is a Professor in the Department of Applied Informatics. He received his Ph.D. in Engineering Sciences and M.S. in Applied Mathematics from the Division of Engineering and Applied Sciences at Harvard University. He has held faculty positions in the Department of Mechanical Engineering and the Institute for Systems Research at the University of Maryland, College Park. He is a senior member of the IEEE and a member of SIAM.
His research interests are in the areas of optimization; machine learning; signal processing and smartphone-based applications in medicine; decision and control; and dynamics of socio-economic systems. He is also involved in the mentoring and advising of innovators in these and related areas.
received his Ph.D. in Engineering Sciences ('99) and M.S. in Applied Mathematics ('97) from the Division of Engineering and Applied Sciences at Harvard University. Prior to that, he was a student at Rensselaer Polytechnic Institute (M.S. EE '94) and at U.C. Berkeley (B.Sci. EECS '92). He joined the University of Maryland, College Park, in 1999 as a post-doctoral fellow with the Institute for Systems Research. During 2000-2005 he was a faculty member in the department of Mechanical Engineering and held a joint appointment with the Institute for Systems Research from 2002-2005. Since 2005 he is a faculty member in the Department of Applied Informatics at the University of Macedonia, in Thessaloniki, Greece.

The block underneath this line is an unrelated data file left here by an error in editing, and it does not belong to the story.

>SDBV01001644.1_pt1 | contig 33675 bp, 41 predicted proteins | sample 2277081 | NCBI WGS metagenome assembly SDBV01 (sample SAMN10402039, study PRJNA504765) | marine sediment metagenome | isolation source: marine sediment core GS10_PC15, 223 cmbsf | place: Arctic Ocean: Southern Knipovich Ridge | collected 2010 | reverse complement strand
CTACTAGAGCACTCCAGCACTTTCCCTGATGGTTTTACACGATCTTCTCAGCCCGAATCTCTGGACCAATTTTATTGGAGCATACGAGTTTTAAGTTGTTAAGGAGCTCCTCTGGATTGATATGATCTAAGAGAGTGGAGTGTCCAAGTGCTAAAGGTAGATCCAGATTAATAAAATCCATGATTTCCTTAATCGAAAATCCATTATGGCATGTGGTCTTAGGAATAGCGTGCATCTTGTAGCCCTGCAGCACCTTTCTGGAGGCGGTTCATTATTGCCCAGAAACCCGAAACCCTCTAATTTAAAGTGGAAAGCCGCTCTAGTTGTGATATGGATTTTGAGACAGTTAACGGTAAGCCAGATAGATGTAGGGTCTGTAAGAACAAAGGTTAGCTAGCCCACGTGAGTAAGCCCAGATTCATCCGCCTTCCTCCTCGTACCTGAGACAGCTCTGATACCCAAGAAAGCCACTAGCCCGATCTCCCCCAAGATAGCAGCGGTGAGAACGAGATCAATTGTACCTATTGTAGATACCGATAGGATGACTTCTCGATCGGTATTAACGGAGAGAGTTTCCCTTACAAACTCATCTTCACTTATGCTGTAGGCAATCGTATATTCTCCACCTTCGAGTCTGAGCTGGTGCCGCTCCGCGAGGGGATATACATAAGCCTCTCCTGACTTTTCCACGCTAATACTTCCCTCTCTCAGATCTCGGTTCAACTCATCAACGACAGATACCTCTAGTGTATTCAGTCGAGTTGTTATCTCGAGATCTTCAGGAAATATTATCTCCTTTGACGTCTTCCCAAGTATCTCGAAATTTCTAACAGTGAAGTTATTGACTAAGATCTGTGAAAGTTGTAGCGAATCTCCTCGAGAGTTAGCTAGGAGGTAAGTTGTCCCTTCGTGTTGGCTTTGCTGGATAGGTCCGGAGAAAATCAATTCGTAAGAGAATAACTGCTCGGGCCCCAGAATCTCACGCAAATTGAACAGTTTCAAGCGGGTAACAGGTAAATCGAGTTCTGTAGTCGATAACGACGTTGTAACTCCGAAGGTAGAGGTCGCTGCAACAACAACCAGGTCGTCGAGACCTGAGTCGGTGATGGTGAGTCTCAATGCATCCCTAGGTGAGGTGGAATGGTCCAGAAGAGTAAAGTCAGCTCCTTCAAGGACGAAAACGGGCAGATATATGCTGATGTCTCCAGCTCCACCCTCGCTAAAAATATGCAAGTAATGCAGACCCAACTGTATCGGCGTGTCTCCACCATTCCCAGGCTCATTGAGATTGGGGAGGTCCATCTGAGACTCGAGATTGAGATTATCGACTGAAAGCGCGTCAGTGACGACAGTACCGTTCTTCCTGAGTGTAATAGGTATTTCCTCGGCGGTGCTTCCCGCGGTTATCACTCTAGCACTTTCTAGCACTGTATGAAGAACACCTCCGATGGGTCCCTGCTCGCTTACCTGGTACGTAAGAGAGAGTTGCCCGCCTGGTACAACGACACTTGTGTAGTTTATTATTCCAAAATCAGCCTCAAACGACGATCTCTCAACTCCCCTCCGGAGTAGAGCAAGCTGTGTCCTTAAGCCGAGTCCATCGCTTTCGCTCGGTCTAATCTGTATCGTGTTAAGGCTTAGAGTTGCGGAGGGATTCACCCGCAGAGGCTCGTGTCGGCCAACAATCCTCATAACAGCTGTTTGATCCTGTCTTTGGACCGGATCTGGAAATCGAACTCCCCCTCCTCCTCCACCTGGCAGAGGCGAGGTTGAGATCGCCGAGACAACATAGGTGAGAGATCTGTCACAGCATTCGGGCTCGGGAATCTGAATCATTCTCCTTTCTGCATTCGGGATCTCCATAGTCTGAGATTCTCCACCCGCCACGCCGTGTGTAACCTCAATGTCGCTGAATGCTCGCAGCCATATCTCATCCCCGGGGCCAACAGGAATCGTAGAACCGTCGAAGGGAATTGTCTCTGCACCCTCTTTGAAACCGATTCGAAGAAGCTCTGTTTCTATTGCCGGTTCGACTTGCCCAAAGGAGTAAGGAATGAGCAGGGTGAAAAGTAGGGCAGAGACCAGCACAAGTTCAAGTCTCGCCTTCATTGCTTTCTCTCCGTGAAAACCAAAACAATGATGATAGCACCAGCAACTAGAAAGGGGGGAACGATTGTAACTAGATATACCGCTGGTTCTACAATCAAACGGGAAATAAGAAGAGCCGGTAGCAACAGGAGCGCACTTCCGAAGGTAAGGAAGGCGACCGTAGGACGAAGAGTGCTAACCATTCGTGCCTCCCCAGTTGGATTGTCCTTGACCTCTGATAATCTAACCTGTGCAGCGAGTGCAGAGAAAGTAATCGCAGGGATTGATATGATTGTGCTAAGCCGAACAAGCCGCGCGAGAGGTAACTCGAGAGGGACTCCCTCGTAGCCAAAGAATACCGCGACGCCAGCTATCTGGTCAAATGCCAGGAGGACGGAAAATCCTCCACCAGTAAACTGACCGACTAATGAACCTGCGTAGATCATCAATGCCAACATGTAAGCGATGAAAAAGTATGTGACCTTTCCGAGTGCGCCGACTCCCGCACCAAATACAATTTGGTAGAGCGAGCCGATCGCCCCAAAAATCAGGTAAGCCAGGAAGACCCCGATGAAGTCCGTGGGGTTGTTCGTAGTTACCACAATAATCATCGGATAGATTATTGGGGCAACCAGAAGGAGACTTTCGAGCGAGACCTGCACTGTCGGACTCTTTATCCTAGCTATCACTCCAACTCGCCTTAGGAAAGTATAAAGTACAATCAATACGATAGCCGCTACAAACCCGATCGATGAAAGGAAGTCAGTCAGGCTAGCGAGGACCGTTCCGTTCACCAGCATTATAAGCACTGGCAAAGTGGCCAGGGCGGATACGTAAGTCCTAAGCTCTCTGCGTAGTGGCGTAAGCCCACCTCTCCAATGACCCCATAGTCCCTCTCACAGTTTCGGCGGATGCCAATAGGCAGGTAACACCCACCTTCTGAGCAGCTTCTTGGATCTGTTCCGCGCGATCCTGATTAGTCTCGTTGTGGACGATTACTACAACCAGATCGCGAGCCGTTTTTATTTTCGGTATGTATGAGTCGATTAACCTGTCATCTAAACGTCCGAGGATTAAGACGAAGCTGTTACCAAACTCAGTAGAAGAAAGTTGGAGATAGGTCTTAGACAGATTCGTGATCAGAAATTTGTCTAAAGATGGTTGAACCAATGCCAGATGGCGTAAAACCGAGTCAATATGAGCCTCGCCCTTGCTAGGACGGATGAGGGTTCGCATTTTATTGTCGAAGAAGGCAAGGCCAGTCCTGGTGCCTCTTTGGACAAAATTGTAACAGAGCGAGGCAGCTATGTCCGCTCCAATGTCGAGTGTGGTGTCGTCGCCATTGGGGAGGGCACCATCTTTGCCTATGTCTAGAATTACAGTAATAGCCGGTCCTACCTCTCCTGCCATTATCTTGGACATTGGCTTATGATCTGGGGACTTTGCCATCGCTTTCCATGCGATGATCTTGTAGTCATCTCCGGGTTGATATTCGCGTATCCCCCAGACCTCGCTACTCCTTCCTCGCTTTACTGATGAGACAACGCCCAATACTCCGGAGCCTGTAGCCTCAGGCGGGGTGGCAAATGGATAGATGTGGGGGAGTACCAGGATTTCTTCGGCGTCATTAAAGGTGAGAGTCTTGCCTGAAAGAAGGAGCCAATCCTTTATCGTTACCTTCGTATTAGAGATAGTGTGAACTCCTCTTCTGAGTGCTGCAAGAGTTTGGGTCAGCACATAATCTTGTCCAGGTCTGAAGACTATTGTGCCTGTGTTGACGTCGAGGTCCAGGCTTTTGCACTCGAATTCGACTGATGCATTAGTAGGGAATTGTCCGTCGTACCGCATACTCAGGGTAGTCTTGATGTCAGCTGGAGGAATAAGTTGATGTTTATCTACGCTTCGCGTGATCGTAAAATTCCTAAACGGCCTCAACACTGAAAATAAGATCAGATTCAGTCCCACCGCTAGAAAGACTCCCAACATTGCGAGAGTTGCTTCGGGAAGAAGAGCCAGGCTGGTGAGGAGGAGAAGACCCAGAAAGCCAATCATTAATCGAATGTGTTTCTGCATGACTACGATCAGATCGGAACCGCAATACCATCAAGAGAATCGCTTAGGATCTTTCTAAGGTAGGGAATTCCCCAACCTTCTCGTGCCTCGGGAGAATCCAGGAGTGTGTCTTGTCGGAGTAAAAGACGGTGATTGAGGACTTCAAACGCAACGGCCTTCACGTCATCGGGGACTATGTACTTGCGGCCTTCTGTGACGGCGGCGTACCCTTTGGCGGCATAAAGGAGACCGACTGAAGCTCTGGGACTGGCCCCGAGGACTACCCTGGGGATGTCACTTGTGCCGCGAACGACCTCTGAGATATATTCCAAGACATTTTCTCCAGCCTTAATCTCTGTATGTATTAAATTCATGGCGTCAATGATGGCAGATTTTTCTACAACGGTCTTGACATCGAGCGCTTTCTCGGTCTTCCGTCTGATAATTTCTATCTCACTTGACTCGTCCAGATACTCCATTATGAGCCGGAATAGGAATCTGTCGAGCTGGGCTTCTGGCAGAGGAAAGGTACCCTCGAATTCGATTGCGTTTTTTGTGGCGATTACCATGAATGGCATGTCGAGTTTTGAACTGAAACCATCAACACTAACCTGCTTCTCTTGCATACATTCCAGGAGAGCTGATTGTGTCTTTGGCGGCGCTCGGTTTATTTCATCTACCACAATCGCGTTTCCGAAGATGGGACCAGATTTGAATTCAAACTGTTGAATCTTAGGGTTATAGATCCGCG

Dr. Hristu-Varsakelis is a Senior Member of the IEEE and a member of SIAM. He is a co-recipient of the 1999 Eliahu Jury award from the Division of Engineering and Applied Sciences, Harvard University, and a co-recipient of the 2005 IFAC Young Author Prize.
Some of his research has dealt with problems of stability and optimal control in networked control systems, machine learning-based optimization and prediction, bio-inspired cooperative optimal control, and provably secure cryptographic protocols. His current interests are in the areas of optimization, machine learning, decision and control, and dynamics of socio-economic systems. He is also involved in the mentoring and advising of innovators and startup companies in related areas.
Students who are in the process of selecting a thesis topic and would like to discuss a possible collaboration should first take a look in the Research (and perhaps Publications) section of my web page to get a sense of the areas I am involved in, and then contact me to discuss their background, preferences and possible topics.
Students pursuing their Bachelor Thesis (Πτυχιακή) should idealy be at the end of their 6th semester and have completed most of their coursework from past semesters. Those interested in selecting a MS Thesis topic should ideally make contact after they have completed their first semester in the Department's MSci program. Ph.D. candidates should have a mathematically rigorous background, with a BS/MS in CS, Engineering, or related field, and strong analytical ability.